Sue and Martin in Mallorca 2019

Sue and Martin in Mallorca 2019
On the Archduke's Path in Mallorca

Friday, 28 May 2021

Primrosehill Wood

This was another recce for Jen Darling, should she get around to issuing a new edition of 'Walks in West Cheshire and Wirral'. It's basically a shortened version of her 14 km route described in 'More Pub Walks in Cheshire and Wirral', which we walked on 5 April 2019 - report here. Neither of my companions on that occasion were present today.

Seven of us - me, Sue, Jenny, Graeme, Philip, Keith and Carol - assembled efficiently at a lay-by on Stoney Lane, Delamere (SJ 553 683), on an overcast but comfortably warm morning.

After a brief period of unpleasantness on the pavement of the A54 main road, we found ourselves making our way through damp grass at the side of a field to a wooden post that neatly housed my camera for the self-timed group picture shown above.

We then ascended a path at the edge of Primrosehill Wood, into which we could see other pathways leading to the interior of the wood, with magnificent beech trees in this detached segment of Delamere Forest.

From the edge of the wood at its high point, Philip assured us that on a clear day we would be able to discern the distinct outline of Shutlingsloe. Today it was a little hazy for that, and some imagination was needed in order to pick out the outline of the Peak District in the distance.

After joining Tirley Lane, and passing Tirley Farm, our path took us pleasantly around the Tirley Garth estate. The large country house seemed to be shielded from public view. Built in 1907, the building has an interesting history, and was bought by Mersey Television (founded by Phil Redmond) in 2002. That is now known as Lime Pictures, so perhaps the internal cloisters of the building provide the set for many a Lime Pictures production?

A quiet lane, John Street, led into the pretty village of Utkinton where we turned right down a snicket and passed an unusual wall structure, despite a 'footpath closed' sign. We soon discovered the reason for the sign - about five metres of pathway have disappeared, leaving a 3 metre chasm with vertical sides.

We adjourned for elevenses and some of Sue's chocolate caramel shortbread.

The path may have completely disappeared, but five of us found a way round, whilst Graeme and Philip were sensible - their longer route to a rendezvous point got them there rather more speedily than our adventures in the gully.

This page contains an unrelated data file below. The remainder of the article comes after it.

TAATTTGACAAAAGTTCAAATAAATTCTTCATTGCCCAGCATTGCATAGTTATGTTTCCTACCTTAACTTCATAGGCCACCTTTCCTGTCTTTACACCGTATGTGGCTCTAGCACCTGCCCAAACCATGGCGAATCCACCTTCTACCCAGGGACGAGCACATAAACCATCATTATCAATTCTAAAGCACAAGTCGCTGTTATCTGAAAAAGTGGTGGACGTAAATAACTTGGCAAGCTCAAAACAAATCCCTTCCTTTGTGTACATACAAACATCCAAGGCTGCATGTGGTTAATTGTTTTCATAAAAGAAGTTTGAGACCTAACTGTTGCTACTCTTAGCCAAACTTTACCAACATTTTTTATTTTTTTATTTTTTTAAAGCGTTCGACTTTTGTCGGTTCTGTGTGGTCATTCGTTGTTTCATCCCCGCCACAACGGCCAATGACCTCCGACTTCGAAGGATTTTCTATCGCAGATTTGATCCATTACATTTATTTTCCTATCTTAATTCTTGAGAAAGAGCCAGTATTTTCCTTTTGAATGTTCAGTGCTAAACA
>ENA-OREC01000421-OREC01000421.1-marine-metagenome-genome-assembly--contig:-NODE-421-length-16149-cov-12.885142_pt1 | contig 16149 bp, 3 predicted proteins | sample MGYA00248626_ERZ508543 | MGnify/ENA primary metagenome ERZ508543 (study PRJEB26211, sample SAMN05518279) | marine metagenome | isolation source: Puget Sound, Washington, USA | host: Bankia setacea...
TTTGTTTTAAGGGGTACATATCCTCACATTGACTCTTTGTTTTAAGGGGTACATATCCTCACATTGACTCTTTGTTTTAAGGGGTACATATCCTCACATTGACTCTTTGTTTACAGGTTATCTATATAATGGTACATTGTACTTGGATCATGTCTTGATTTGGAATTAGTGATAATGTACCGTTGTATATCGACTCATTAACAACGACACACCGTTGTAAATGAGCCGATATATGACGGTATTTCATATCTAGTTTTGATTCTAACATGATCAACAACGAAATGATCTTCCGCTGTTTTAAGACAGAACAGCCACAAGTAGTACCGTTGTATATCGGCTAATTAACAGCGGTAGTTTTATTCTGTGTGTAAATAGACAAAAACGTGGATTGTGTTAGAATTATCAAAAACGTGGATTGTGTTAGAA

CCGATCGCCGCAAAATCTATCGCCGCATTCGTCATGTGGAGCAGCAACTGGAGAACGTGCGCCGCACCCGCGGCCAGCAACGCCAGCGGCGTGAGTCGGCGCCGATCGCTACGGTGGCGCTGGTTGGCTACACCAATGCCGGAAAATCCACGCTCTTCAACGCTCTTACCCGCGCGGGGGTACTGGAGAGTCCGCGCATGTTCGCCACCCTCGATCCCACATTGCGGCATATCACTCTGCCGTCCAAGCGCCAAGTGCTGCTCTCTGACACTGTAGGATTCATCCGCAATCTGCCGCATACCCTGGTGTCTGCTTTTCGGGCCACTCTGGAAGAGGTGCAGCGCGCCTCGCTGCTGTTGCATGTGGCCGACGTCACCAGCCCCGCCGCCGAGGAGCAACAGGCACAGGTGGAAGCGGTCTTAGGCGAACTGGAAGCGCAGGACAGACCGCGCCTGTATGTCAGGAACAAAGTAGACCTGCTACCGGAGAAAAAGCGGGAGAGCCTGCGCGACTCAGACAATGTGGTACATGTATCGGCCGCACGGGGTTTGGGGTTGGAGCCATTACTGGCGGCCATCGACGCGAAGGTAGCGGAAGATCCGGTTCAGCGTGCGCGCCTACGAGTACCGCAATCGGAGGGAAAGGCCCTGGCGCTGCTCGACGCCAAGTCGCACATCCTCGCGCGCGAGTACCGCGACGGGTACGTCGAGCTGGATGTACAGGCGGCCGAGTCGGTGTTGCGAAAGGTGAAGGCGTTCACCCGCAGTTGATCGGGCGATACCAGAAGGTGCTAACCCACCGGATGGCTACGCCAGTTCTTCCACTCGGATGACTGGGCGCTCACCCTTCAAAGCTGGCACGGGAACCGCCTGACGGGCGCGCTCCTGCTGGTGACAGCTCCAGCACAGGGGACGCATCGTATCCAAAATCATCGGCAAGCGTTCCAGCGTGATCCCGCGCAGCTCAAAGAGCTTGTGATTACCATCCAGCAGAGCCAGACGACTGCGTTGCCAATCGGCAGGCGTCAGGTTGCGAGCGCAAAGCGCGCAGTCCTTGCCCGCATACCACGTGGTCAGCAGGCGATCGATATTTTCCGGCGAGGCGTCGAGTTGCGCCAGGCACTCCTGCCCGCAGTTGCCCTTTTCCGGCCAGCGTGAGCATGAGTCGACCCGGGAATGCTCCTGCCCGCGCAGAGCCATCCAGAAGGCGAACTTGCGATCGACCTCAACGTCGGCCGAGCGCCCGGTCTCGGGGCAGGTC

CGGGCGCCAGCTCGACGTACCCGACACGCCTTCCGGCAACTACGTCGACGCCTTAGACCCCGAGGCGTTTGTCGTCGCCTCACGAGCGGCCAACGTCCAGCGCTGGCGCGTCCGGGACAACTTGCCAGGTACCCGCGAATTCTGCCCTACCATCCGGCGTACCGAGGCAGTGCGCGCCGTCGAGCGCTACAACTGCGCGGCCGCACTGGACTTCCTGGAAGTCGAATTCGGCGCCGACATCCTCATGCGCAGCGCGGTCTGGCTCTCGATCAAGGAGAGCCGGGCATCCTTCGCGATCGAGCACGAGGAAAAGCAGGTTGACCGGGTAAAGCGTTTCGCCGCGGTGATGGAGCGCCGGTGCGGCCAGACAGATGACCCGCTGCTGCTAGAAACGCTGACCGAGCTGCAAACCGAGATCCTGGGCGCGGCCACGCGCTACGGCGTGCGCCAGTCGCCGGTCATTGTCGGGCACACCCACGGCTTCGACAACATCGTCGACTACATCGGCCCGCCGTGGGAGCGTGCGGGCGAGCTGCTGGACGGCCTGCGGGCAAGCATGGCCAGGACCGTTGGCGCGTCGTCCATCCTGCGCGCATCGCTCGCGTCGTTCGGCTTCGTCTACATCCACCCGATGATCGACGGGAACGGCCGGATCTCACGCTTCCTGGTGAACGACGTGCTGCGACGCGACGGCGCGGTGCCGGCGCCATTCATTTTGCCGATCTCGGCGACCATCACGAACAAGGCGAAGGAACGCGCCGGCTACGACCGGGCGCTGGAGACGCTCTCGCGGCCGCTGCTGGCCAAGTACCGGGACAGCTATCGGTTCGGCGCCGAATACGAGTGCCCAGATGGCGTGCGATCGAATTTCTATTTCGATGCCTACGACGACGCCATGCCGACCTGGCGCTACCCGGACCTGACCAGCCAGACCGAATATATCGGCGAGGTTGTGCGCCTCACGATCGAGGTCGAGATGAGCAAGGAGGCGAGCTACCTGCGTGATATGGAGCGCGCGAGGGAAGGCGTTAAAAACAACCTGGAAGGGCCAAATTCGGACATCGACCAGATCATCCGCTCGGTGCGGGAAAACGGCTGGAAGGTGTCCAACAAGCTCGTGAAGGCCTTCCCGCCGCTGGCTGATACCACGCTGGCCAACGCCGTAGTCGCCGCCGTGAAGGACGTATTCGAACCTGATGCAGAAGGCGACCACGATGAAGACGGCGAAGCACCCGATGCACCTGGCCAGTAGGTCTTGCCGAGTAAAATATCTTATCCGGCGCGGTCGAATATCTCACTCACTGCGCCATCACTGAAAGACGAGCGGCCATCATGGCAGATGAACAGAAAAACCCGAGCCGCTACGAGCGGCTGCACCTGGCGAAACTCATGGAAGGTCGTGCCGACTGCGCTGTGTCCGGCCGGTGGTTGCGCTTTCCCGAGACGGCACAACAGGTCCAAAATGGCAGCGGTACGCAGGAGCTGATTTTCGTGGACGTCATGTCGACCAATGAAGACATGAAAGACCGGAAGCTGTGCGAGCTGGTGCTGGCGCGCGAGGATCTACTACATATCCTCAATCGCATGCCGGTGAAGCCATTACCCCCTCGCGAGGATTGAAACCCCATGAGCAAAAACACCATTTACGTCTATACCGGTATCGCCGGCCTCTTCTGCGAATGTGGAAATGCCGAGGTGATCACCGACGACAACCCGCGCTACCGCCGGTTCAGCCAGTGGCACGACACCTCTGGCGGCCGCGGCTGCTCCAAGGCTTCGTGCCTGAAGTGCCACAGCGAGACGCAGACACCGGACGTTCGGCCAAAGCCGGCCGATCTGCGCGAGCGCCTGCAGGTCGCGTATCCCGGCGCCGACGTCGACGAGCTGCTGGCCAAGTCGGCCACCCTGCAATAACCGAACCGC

Once 'out of the woods' we could enjoy views across the Cheshire farmland to Beeston Castle. (Click on any of these images for a better version/slideshow.)

The Sandstone Trail path was now joined, and a good footpath led around the side of a field.

Note, below, the yellow latch on a kissing gate. Under the initiative of Michael Gove, supervised by Dominic Cummings, the Tory government would appear to have required each Local Authority to appoint a 'latchperson' to paint all gate and stile latches yellow so that their voters, now released into the UK countryside instead of being allowed to stumble around the crowded beaches of Spain, can find their way from yellow latch to yellow latch across the countryside of their homeland where they've never previously set foot ...

Jen's book eulogises Summer Trees Tea Room. Sadly, this former haven for walkers was sold some time ago and is now a private house.

Soon after this, we veered right, off the Sandstone Trail, heading past a meadow filled with buttercups and Ribwort Plantain, before returning to the delights of Primrosehill Wood.

Beyond the wood, gallops and horsey infrastructure - believed to be part of the Michael Footballer Owen Empire - on an industrial scale lay before us, but luckily the yellow latches (not to mention the footpath signs) led us with the aid of our resident cow-whisperer (Sue), through a field of cows and back to Stoney Lane.

Here's our route - 9.5 km with 200 metres ascent, taking rather less than three hours.

Graeme and Phil returned home. The rest of us drove a very short distance to Abbeywood Gardens for lunch after this sociable outing in lovely countryside.

Our next Friday walk will be as follows; all are welcome under the current rules:

Friday 18 June, 10.00am start - A 14 km circuit from Rose Hill, Marple. Park by the Middlewood Way trail at Rose Hill station, SJ 949 887. Bring a sandwich.


Sir Hugh said...

I wonder if yellow latches discriminate against people who are colour-blind? Oh! and perhaps against Chinese? I think this is so important I have decided to devote a post on my own blog to the subject.

Phreerunner said...

We wait with bated breath!

Maureen said...

Good idea It’s always good to have something to bring to the light of people You never know it might get simewhere

Maureen said...

Looks another lovely walk and better weather Do love the photos Amazing where the footpath had disappeared
My brother being a solicitor and very sensible person obviously took the better option around the hole I’d have probably done the opposite
I would have loved the lunch as well

Phreerunner said...

Yes Maureen, your brother is a very sensible person, but perhaps lacking in a sense of adventure when one of his companions faltered at the start line. Phil was definitely not prepared for this adventure, so Graeme kept him company on the alternative route whilst the rest of us clambered in and out of the chasm.